Tainan Municipal Baseball Stadium

Tainan Municipal Baseball Stadium

The Tainan Municipal Baseball Stadium is home to the Uni Lions.

Tainan Municipal Baseball Stadium (Táinán Shìlì Bàngqiúchǎng 台南市立棒球場)

The Tainan Baseball Stadium is home to the Uni-President 7-Eleven Lions of the Chinese Professional Baseball League (CPBL). Catching a game there is a fun experience for any fan of baseball, or anyone who wants to experience local sports culture. Taiwanese love their baseball, and it is easily considered the national sport. The games are lively, fun, and filled with a lighthearted atmosphere that you just don’t get in Major League Baseball. Taiwan’s baseball has an unpretentious, “past time” feel that you can still get in minor league games in North America, but CPBL games have a lot more energy and fan dedication. The CPBL offers an entertaining level of play similar to Double-A or Triple-A Baseball in North America.

Many people who are casual fans may simply find interest in the cultural differences of the game. Much like in Korea or Japan, baseball here is full of subtle cultural twists on what is basically the same game played throughout North America. Any visit to the snack bar will be proof enough that you’re not in Kansas, but the style of cheering is the most glaring cultural difference in my opinion. Instead of random blurts like “C’mon, Henderson!” and “You bum, Giambi! Earn your money!” that you’d get at an MLB game, the fans in the stands in Taiwan all happily chant and cheer in unison. The cheering is nearly constant throughout the game and only altered by the tempo of suspense or the chaos of an exciting play. The chants are led by organized ‘cheer leaders’ and are accentuated by a variety of noise makers. The most common noise-maker is a pair of plastic percussion cones that are beaten together. A purchase of a set of these will truly add to your Taiwanese baseball experience. It would also be enlivening to learn some common chants. You may already know the all-purpose jiā yóu (加油 – literally: add gas) used to say “go, go!” More specific to baseball, you will no doubt hear people chanting quán lěi dǎ (全壘打) for “hit a home run,” or ān dǎ (安打) for “get a hit.” If you give them a try, you’ll feel more in the spirit of the game and you might make some new friends.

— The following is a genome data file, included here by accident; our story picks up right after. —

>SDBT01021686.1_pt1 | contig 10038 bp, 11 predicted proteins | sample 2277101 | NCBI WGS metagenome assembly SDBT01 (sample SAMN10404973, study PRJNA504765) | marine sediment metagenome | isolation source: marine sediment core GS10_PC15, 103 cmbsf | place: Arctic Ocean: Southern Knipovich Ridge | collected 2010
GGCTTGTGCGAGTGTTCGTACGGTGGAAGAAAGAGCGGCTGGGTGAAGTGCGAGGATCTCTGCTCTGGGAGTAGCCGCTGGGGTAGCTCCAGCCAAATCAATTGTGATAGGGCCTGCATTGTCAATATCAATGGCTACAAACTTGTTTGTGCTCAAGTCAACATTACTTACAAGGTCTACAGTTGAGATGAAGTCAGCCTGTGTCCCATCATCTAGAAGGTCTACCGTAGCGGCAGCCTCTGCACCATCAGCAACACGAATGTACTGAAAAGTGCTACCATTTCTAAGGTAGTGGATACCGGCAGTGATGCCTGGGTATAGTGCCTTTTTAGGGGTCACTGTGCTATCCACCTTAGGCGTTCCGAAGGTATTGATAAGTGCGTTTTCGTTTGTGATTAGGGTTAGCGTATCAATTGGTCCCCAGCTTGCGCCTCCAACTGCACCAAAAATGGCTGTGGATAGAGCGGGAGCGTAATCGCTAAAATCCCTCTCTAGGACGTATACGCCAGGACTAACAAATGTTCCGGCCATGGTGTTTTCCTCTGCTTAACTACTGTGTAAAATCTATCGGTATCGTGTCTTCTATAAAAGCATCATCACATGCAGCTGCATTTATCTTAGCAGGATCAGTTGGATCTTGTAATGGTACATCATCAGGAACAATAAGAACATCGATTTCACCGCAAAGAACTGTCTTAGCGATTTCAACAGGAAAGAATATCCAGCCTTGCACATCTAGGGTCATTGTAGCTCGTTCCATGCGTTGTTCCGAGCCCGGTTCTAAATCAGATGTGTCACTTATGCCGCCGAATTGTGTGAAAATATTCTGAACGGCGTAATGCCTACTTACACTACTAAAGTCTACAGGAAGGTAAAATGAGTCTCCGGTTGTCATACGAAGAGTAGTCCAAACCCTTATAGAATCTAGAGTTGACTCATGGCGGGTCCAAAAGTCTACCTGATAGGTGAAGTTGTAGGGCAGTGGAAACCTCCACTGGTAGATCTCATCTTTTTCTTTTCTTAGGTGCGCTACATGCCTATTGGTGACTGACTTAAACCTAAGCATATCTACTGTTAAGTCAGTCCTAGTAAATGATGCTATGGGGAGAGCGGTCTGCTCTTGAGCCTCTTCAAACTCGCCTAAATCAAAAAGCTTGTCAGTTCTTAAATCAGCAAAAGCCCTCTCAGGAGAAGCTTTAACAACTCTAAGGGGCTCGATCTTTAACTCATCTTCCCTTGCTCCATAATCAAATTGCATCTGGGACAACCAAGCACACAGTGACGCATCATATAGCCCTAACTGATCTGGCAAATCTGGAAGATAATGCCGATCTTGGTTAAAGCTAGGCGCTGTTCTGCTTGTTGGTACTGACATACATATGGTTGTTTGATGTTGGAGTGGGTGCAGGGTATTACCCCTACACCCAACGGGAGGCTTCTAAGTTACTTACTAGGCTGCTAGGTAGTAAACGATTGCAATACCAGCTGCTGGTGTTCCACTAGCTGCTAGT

Inside the stadium

Inside the stadium, seating is close to the action.

The Japanese first brought baseball to Taiwan around 1900, but it wasn’t until 1989 that the first professional Taiwanese league was formed. The CPBL started with just a couple of teams, but the league grew and a second league, the Taiwan Major League, was formed in 1996. The TML, however, ran at a loss and was absorbed into the CPBL in 2003. The CPBL has had nine teams over the years, but after a series of gambling and corruption scandals, fan support dropped and the league now has only four teams: Taipei’s Brother Elephants, Taichung’s Sinon Bulls, Kaohsiung’s La New Bears, and Tainan’s Uni Lions. Only the Elephants and the Lions have been around since the beginning. Tainan’s Lions has been the most successful team, with the highest winning percentage and the most championships of any team. They are the reigning champs three years running. Tainan City also produced pitcher Wang Chien-Ming whose ascent into Major League stardom with the New York Yankees heightened Taiwanese interest in American baseball. This, in turn, may have led to less interest in the CPBL.